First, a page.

Category Archives: Twentieth-Century Literature

The Biographical Novel and the Creative Art of Contemporary Living

By | November 6, 2018

Guest post by Michael Lackey Because Kevin Barry’s biographical novel Beatlebone is about John Lennon, one could wrongly assume that it provides an accurate picture of the Beatles’ lead singer. But what readers actually get is Barry’s vision of life and art, and he merely uses Lennon in order to achieve his artistic goal. As… Read More »

Happy birthday, H.P. Lovecraft!

By | August 20, 2018

H.P. Lovecraft was born on August 20, 1890. To celebrate the 128th anniversary of his birth, Stephen Shapiro and Philip Barnard reflect on the legacy of his often controversial works. Should one feel embarrassed about reading H.P. Lovecraft’s weird fiction? Or worse, enjoying it? Or even worse, writing commentary on it? After decades of being categorized… Read More »

My Yeats

By | June 13, 2018

William Butler Yeats was born on June 13, 1865. To celebrate the 153rd anniversary of his birth, Wayne K. Chapman reminisces on years of studying Yeats’s  works. I began seriously reading and writing about William Butler Yeats in school in the 1970s. My master’s thesis on Yeats and Ben Jonson was the price of my admission… Read More »

An Evening of Absolute Joyce

By | May 2, 2018

Guest post by Michelle Witen On Friday, April 20, 2018, James Joyce and Absolute Music received its official launch in Basel at the Labyrinth Book Shop, where it was greeted with a Q&A and wine reception, followed by a cocktail party at the local bar, L’Unique. The evening began with a co-launch Q&A at the… Read More »

New releases: February 2018

By | February 28, 2018

February has been a productive month for new Bloomsbury Academic publications! Highlighted below are the newest addtions to the Bloomsbury family. Psychoanalytic Horizons In Mourning Freud, Madelon Sprengnether surveys and examines the changes in psychoanalytic theories and practices over the course of the 20th century in relation to how we interpret Freud today. This is an… Read More »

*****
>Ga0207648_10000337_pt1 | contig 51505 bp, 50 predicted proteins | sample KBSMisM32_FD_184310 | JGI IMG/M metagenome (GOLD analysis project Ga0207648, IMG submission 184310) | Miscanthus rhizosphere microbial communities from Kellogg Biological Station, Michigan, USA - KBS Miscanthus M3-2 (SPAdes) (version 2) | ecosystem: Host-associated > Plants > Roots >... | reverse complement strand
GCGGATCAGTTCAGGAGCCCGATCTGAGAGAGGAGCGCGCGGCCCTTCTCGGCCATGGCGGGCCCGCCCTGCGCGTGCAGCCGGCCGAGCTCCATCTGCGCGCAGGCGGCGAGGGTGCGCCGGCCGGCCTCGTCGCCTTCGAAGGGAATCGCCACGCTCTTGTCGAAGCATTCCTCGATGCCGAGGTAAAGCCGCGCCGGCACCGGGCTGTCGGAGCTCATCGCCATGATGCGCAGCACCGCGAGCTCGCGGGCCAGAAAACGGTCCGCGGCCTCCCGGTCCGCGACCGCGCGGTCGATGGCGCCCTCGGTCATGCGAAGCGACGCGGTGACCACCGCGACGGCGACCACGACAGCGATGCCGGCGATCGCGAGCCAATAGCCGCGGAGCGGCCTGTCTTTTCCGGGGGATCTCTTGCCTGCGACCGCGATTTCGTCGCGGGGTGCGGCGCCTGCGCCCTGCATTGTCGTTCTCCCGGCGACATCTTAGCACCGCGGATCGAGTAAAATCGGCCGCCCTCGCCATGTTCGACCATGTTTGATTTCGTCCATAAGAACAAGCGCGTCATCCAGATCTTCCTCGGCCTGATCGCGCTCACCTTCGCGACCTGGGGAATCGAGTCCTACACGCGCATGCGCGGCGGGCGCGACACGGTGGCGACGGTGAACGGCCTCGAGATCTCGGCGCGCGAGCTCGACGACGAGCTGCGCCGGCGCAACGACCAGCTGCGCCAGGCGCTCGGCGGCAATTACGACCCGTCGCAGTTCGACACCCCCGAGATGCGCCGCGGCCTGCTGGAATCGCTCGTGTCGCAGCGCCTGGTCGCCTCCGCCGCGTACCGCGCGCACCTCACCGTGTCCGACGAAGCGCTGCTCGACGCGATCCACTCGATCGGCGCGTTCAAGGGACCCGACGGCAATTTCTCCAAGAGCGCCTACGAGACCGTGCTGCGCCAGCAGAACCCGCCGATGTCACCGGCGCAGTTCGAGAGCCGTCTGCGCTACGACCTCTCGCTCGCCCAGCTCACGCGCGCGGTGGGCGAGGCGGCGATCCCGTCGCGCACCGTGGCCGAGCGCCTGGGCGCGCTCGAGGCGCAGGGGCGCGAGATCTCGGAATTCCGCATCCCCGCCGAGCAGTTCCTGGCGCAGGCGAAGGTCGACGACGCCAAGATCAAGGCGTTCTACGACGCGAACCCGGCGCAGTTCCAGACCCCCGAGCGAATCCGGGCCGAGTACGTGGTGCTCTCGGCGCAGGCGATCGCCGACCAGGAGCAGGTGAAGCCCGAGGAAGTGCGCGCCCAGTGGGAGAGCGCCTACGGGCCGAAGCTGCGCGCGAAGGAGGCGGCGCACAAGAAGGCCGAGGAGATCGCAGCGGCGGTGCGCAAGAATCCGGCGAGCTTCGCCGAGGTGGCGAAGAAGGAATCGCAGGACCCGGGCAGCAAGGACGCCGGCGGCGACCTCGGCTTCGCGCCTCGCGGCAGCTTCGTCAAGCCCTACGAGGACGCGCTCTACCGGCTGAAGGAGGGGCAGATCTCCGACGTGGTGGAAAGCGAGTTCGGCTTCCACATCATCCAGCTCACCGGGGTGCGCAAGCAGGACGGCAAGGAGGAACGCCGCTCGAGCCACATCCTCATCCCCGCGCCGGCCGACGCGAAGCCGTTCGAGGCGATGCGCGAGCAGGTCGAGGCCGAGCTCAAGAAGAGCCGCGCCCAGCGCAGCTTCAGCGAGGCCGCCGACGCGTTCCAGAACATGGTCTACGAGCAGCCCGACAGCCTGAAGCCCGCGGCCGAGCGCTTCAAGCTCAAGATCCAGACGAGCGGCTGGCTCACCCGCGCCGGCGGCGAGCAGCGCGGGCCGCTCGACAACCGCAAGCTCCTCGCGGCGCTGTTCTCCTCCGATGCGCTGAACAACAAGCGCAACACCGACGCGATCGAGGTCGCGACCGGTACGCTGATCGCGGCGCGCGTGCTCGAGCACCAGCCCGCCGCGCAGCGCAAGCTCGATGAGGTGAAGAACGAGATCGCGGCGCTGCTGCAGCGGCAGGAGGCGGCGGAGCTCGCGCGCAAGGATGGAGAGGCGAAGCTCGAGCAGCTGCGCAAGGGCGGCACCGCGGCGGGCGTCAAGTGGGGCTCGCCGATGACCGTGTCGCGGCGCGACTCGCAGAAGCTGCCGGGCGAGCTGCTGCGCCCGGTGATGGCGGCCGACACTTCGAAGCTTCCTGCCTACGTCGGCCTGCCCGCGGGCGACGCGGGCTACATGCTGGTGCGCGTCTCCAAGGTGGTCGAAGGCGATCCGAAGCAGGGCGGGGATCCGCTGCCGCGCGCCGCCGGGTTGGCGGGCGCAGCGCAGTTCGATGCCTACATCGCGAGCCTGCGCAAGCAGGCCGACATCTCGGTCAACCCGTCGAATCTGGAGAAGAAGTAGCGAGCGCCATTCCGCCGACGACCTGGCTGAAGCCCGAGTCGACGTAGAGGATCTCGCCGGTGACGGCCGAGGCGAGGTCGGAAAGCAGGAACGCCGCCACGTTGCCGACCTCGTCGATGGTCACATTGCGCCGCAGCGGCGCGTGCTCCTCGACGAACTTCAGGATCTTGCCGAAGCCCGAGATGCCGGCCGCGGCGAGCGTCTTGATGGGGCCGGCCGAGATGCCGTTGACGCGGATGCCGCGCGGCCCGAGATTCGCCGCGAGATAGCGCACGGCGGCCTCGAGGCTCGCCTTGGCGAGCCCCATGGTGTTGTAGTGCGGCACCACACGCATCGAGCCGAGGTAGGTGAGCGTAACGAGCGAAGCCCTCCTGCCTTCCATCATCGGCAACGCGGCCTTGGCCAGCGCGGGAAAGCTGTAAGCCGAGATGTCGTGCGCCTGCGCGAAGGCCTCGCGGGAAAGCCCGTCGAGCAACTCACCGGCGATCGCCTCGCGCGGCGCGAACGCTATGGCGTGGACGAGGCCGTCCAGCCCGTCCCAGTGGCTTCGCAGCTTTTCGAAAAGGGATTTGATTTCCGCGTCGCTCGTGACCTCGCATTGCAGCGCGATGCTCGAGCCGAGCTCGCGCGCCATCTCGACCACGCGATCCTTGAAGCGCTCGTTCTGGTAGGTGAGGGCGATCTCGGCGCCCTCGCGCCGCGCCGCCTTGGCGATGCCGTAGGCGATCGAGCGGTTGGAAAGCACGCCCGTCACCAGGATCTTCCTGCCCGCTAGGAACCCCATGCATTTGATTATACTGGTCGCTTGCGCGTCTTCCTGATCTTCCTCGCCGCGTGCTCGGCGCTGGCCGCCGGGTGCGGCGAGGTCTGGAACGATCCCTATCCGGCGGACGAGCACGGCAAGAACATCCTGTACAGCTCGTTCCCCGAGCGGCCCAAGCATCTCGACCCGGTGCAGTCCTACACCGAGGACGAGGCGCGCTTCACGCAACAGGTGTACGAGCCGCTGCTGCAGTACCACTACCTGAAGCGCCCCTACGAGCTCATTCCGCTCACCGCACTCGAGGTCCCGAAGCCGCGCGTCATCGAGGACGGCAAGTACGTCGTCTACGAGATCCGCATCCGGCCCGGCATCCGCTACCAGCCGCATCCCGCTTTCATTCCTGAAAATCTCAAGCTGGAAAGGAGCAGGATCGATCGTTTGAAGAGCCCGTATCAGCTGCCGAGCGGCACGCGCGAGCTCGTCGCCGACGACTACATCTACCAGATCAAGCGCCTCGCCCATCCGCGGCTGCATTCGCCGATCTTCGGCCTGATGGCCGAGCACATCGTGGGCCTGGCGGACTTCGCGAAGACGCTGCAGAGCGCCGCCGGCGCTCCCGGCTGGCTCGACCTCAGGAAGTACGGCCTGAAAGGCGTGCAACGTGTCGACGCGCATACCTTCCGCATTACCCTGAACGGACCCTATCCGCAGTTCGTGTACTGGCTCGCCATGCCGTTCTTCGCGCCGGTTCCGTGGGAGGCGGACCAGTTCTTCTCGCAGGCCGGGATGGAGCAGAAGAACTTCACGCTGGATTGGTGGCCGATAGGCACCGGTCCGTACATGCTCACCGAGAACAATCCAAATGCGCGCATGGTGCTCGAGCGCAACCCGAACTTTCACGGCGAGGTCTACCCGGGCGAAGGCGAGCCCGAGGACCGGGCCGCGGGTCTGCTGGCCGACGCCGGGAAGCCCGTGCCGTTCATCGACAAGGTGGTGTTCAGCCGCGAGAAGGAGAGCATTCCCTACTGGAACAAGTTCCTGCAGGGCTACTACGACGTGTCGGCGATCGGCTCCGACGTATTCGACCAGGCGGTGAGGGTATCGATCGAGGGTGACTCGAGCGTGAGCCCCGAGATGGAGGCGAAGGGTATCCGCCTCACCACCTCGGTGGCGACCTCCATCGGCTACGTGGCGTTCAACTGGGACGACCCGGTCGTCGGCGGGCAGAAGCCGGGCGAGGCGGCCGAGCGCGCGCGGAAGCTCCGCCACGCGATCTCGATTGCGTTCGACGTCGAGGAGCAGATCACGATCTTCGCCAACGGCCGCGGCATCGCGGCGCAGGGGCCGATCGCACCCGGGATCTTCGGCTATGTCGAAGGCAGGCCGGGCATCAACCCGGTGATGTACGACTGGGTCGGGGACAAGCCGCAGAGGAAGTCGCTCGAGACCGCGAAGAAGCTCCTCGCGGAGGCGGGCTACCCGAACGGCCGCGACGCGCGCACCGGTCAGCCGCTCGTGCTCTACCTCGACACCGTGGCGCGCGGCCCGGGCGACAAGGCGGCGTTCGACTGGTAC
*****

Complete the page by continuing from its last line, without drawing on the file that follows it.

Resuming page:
Happy birthday, Viktor Shklovsky!

By | January 24, 2018

Viktor Shklovsky, one of the foremost literary critics and theorists of the 20th century, was born 125 years ago today. To celebrate the anniversary of his birth, Alexandra Berlina reflects on the challenges of translating this formidable figure in the anthology Viktor Shklovsky: A Reader.  Some children have imaginary friends; I had imaginary aliens. One of… Read More »

New Releases: May 2016

By | May 5, 2016

May is shaping up to be an exciting month for Bloomsbury Lit—we have an incredible range of new titles coming out on subjects including Kerouac’s poetics, the future of literary theory, and reagency in the contemporary American novel. Take a look at some of our new titles below:   In Subject of the Event: Reagency… Read More »

The New Yorker Recommends “Signs and Symbols.” Check out Anatomy of a Short Story

By | September 30, 2013

In a recent blog post, The New Yorker recommended "Signs and Symbols" for weekend reading. The story, which centers on an elderly couple’s attempt to visit their son in a sanitarium, is one of the best examples of Nabokov’s multilayered narrative style. In a letter to Katharine A. White, The New Yorker’s fiction editor at… Read More »

Comparative Literature Roundup

By | August 8, 2013

Bloomsbury Literary Studies has been busy in 2013 – check out these recent additions to our comparative literature list! In The Book of Imitation and Desire: Reading Milan Kundera with René Girard Trevor Cribben Merrill offers a bold reassessment of Milan Kundera’s place in the contemporary canon. Building on theorist René Girard’s notion of “triangular… Read More »

The Greatest Literary Moustaches!

By | November 21, 2012

It’s Movember and we love a good literary moustache. So much so, we’ve put together a collection of our all-time favourites! From the Walrus to the Mexican, and the Handlebar to the Horseshoe, it seems there is no end to the amount of creative facial topiary in the literary world… Something tells me Shakespeare set… Read More »